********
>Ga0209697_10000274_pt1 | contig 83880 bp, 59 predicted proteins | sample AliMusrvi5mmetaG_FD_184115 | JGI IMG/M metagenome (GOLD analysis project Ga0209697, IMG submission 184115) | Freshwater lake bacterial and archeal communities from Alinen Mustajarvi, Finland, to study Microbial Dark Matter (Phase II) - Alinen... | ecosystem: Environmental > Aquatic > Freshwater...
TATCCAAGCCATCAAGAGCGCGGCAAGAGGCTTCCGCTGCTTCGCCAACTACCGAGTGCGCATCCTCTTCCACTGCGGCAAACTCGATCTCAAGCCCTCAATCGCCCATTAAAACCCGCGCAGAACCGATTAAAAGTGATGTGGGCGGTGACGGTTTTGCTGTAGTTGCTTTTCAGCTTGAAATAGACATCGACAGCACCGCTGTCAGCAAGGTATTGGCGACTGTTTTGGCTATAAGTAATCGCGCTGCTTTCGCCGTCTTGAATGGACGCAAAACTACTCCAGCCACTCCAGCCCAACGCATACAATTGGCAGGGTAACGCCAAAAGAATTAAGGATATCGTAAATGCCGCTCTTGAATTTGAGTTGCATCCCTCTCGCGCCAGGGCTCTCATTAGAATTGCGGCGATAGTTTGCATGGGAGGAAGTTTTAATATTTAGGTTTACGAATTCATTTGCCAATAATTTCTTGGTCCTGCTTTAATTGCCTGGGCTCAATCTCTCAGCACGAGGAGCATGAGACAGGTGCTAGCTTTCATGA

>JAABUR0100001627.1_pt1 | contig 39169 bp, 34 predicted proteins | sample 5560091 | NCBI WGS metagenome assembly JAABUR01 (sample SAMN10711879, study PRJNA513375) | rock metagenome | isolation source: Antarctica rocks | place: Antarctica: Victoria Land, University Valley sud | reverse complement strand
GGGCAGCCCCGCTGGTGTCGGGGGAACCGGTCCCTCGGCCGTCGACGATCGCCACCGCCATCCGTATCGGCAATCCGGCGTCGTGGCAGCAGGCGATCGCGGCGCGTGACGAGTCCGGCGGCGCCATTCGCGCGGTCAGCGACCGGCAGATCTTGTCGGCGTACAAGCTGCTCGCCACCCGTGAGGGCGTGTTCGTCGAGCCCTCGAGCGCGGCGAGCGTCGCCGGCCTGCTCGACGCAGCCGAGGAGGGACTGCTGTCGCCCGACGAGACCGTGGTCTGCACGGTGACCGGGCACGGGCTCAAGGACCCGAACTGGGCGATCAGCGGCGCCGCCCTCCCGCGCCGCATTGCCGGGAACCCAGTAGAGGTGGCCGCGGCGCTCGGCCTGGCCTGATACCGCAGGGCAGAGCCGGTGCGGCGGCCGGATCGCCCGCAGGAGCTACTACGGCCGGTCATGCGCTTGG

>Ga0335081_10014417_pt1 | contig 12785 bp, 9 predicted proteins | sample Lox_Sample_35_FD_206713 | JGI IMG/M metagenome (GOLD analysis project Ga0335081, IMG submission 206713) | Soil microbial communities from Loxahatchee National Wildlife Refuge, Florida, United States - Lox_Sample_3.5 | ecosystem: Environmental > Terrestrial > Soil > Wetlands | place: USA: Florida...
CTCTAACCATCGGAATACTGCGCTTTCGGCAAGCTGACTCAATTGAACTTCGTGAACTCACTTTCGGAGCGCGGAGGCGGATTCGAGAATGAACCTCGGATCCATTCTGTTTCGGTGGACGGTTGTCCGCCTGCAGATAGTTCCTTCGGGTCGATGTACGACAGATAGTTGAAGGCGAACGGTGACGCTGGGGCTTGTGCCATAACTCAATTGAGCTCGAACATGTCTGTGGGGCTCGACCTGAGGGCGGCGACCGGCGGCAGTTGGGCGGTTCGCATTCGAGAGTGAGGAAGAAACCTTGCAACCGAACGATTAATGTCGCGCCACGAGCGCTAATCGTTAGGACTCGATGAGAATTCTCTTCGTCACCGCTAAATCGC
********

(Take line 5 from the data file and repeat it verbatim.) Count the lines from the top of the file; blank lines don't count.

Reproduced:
>Ga0335081_10014417_pt1 | contig 12785 bp, 9 predicted proteins | sample Lox_Sample_35_FD_206713 | JGI IMG/M metagenome (GOLD analysis project Ga0335081, IMG submission 206713) | Soil microbial communities from Loxahatchee National Wildlife Refuge, Florida, United States - Lox_Sample_3.5 | ecosystem: Environmental > Terrestrial > Soil > Wetlands | place: USA: Florida...